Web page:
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Energy Savings At The Building's Envelope
July 30, 2009 - Contact FacilitiesNet Editorial Staff »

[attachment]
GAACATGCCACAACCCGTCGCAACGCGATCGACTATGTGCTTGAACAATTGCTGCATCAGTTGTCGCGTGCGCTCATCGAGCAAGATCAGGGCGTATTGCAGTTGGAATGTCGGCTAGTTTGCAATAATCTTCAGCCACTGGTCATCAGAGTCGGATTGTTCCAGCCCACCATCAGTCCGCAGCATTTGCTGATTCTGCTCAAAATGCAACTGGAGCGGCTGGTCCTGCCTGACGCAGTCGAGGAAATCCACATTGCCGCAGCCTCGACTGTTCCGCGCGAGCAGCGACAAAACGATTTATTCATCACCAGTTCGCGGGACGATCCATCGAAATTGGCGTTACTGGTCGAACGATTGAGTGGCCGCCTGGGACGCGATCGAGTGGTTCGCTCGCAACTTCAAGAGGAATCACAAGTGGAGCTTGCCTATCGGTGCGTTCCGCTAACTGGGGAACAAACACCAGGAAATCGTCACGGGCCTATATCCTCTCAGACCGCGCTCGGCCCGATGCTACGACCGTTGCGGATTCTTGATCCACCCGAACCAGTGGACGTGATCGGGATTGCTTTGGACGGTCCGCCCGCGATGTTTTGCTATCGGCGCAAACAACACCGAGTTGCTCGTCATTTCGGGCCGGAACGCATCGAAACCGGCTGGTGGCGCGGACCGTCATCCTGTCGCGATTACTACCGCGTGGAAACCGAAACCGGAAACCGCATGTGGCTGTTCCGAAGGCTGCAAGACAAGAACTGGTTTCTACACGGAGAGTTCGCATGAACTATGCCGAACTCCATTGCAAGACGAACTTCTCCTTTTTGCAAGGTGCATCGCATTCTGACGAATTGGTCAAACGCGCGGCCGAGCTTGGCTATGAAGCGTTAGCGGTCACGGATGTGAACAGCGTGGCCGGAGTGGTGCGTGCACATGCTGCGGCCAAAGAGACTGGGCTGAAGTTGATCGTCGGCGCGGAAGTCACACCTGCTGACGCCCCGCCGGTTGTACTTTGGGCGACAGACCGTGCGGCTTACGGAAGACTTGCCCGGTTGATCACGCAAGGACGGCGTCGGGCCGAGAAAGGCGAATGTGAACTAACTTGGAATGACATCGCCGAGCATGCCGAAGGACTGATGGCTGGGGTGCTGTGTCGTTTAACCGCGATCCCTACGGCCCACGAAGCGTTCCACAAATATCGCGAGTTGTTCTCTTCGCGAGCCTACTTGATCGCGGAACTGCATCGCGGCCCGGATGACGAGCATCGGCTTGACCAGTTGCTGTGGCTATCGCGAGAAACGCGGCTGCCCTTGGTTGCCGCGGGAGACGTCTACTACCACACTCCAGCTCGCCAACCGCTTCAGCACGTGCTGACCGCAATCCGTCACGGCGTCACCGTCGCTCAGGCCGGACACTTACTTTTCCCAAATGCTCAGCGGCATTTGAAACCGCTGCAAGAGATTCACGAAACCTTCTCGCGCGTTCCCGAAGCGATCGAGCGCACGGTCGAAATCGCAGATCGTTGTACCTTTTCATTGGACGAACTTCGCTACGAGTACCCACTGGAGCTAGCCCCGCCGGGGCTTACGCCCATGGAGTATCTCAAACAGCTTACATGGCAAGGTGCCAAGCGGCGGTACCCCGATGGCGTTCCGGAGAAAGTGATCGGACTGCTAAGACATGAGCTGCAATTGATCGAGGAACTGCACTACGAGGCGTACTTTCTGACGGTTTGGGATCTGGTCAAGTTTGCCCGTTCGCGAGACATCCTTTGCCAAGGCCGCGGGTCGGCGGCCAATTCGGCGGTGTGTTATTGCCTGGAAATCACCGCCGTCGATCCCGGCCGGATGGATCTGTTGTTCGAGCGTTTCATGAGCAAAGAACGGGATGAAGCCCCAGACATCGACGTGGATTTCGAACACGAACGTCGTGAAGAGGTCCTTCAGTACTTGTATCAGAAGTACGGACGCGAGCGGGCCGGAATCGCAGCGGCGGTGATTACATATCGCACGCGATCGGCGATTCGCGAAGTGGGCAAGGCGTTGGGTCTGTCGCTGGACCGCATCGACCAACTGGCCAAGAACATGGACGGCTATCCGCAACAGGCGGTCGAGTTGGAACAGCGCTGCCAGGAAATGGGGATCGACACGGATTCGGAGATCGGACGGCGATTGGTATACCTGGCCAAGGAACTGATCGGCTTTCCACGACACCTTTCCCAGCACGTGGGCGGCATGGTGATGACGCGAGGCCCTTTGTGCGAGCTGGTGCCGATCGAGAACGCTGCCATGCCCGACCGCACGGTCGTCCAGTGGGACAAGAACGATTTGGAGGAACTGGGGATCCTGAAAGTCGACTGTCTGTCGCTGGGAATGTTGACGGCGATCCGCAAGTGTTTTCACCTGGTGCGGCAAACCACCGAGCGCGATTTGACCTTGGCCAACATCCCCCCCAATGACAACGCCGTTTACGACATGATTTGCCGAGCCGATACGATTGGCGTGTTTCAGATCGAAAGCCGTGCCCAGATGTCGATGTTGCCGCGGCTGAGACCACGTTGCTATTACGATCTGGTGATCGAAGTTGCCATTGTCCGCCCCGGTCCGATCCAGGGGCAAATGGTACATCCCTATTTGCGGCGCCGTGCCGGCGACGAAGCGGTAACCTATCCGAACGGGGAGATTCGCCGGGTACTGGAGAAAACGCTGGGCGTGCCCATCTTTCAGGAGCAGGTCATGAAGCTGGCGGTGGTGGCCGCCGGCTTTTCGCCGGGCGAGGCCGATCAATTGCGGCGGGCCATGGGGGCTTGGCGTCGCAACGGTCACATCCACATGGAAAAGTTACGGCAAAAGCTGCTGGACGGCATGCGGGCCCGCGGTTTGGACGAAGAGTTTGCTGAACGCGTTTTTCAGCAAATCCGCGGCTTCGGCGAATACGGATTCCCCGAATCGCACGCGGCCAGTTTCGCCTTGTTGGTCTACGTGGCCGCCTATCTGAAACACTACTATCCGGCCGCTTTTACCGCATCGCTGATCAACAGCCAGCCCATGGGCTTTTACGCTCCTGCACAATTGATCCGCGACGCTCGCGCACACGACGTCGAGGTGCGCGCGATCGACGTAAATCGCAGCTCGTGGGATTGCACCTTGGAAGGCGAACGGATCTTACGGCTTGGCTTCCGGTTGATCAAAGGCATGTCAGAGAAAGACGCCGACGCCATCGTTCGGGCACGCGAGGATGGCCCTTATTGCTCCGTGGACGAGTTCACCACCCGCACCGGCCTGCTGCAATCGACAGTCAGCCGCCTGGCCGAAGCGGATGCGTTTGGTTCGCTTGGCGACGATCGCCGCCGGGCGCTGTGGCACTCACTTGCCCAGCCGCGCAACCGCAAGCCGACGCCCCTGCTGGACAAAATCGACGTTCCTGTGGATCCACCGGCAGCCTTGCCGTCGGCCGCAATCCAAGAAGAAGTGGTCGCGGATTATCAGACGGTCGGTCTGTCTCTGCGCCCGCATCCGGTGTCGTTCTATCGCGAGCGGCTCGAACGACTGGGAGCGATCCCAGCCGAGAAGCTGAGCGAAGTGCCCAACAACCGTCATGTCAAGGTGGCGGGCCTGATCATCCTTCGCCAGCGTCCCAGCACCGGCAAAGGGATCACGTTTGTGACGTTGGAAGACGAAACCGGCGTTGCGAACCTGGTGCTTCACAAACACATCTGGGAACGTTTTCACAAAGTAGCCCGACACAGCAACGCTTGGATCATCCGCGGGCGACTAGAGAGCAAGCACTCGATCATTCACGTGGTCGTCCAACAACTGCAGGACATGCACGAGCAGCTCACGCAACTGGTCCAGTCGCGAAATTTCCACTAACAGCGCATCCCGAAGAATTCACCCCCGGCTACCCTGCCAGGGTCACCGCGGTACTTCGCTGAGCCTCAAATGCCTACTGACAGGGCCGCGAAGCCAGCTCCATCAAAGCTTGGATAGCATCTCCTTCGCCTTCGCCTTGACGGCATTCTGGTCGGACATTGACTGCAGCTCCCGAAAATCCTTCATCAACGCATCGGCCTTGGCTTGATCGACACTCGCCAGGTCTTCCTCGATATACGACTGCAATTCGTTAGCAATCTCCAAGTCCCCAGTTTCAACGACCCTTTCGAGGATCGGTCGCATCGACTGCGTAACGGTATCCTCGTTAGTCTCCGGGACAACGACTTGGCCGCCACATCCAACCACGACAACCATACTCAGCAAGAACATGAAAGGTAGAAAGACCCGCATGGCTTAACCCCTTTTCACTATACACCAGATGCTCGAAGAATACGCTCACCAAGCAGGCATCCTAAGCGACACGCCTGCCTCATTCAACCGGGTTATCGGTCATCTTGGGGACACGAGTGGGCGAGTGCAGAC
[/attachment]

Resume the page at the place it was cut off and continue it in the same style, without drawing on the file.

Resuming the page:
When you're looking to conserve as much energy as possible, it's important not to overlook the building's envelope. Consider this experiment conducted by the engineers at the National Institute of Standards and Technology who did a comparison study on two adjacent offices. The office that served as the control has a one-pane glass window with no insulation between the exterior walls of the office and the interior space, and significant air leakage because of numerous gaps and voids in the exterior wall. In the modified office, the air leaks were sealed, the exterior wall insulated with 9 inches of fiber glass insulation, and a double-paned argon-filled insulated window installed. A forced air heating and cooling unit replaced the old system that required piping in the office walls. Measurements revealed a 59 percent energy savings in the modified office. Using NIST's Cost Effectiveness Tool for Capital Asset Protection figuring a 3 percent escalation rate in energy prices, over a 25 year period the improvements would generate an average savings of $1.75 for each dollar invested.